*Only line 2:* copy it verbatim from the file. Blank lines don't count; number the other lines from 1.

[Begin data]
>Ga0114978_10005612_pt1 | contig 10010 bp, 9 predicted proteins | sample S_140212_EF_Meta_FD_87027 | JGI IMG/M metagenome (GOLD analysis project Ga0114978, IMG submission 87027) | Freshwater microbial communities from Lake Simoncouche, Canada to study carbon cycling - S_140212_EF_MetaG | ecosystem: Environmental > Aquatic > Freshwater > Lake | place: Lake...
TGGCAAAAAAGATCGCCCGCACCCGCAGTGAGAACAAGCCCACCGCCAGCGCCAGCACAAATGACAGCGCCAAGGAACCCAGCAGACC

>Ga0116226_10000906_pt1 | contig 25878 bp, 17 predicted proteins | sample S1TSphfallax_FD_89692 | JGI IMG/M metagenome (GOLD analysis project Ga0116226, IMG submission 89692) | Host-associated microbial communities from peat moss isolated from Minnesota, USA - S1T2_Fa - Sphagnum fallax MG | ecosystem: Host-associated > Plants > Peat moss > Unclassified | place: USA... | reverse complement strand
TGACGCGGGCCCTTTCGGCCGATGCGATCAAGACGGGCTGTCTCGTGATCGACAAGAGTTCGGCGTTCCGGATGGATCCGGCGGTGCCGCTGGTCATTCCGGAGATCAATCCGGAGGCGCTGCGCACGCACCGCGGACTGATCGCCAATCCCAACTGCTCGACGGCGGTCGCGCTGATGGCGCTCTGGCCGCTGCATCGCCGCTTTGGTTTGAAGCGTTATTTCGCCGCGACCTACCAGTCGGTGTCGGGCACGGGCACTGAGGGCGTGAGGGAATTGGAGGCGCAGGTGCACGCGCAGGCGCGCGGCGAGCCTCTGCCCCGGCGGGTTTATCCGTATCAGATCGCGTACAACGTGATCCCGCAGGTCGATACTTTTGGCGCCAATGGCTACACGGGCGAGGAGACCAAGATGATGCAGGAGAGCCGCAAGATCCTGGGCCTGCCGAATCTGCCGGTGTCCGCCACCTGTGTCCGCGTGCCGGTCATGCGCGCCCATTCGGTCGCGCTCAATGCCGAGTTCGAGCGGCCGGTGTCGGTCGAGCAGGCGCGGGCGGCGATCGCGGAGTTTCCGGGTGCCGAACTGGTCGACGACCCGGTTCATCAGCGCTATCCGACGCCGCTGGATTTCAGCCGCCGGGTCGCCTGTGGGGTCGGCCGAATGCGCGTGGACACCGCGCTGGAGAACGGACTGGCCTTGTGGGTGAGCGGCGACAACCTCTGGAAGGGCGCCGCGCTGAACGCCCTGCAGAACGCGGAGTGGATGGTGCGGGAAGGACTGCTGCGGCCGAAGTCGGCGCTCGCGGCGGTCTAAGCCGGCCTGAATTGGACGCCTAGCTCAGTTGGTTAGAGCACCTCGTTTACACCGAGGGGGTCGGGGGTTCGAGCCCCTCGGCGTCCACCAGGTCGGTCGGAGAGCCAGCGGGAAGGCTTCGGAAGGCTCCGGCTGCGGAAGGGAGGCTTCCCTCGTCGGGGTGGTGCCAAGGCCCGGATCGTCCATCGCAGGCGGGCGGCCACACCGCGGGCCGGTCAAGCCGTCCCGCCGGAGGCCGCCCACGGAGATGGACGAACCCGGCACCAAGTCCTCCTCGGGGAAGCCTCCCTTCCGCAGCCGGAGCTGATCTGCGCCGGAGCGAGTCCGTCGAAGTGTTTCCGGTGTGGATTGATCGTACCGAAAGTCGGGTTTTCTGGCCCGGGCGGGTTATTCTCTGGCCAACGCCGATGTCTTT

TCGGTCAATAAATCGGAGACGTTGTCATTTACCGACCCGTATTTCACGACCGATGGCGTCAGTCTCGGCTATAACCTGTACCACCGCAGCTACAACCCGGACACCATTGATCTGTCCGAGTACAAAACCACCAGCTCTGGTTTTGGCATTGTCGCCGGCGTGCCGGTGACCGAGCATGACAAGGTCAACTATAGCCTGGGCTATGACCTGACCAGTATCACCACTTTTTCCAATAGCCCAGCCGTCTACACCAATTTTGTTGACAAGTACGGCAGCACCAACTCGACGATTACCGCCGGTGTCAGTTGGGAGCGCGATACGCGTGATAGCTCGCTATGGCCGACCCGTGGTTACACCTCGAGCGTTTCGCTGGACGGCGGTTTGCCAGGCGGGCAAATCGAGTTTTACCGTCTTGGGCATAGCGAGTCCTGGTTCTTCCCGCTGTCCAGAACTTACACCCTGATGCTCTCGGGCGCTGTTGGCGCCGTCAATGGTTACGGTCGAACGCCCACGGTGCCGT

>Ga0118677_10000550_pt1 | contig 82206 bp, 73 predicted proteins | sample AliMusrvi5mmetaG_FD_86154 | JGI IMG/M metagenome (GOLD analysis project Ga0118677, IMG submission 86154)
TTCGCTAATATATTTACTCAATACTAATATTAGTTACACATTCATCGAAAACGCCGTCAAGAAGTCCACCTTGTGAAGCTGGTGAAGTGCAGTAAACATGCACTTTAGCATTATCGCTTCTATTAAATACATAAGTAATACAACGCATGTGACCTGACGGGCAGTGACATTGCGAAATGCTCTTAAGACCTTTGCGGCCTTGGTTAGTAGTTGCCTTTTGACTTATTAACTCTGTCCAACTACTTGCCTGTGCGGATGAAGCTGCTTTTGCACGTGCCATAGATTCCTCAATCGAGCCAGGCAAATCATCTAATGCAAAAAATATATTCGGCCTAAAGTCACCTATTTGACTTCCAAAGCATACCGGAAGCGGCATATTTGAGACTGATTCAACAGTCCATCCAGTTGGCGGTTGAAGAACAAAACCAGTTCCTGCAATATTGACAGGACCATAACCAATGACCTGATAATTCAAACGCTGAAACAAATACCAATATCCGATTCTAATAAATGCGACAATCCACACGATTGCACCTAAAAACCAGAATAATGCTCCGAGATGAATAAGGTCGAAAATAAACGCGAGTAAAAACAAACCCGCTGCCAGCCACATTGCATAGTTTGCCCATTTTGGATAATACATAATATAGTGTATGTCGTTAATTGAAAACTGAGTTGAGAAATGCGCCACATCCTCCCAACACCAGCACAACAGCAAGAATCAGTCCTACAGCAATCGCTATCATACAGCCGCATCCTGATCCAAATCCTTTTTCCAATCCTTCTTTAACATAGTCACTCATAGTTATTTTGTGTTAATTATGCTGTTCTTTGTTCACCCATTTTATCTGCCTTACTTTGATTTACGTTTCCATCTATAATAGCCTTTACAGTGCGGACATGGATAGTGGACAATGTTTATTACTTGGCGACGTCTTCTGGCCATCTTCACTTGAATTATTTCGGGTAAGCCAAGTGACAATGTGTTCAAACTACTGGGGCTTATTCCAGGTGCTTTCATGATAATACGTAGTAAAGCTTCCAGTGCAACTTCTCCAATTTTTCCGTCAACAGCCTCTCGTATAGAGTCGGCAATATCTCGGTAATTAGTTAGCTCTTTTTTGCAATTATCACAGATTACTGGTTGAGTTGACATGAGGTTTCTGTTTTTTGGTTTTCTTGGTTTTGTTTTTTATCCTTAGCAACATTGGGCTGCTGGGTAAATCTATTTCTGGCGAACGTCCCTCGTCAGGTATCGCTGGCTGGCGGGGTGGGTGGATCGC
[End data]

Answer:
TGGCAAAAAAGATCGCCCGCACCCGCAGTGAGAACAAGCCCACCGCCAGCGCCAGCACAAATGACAGCGCCAAGGAACCCAGCAGACC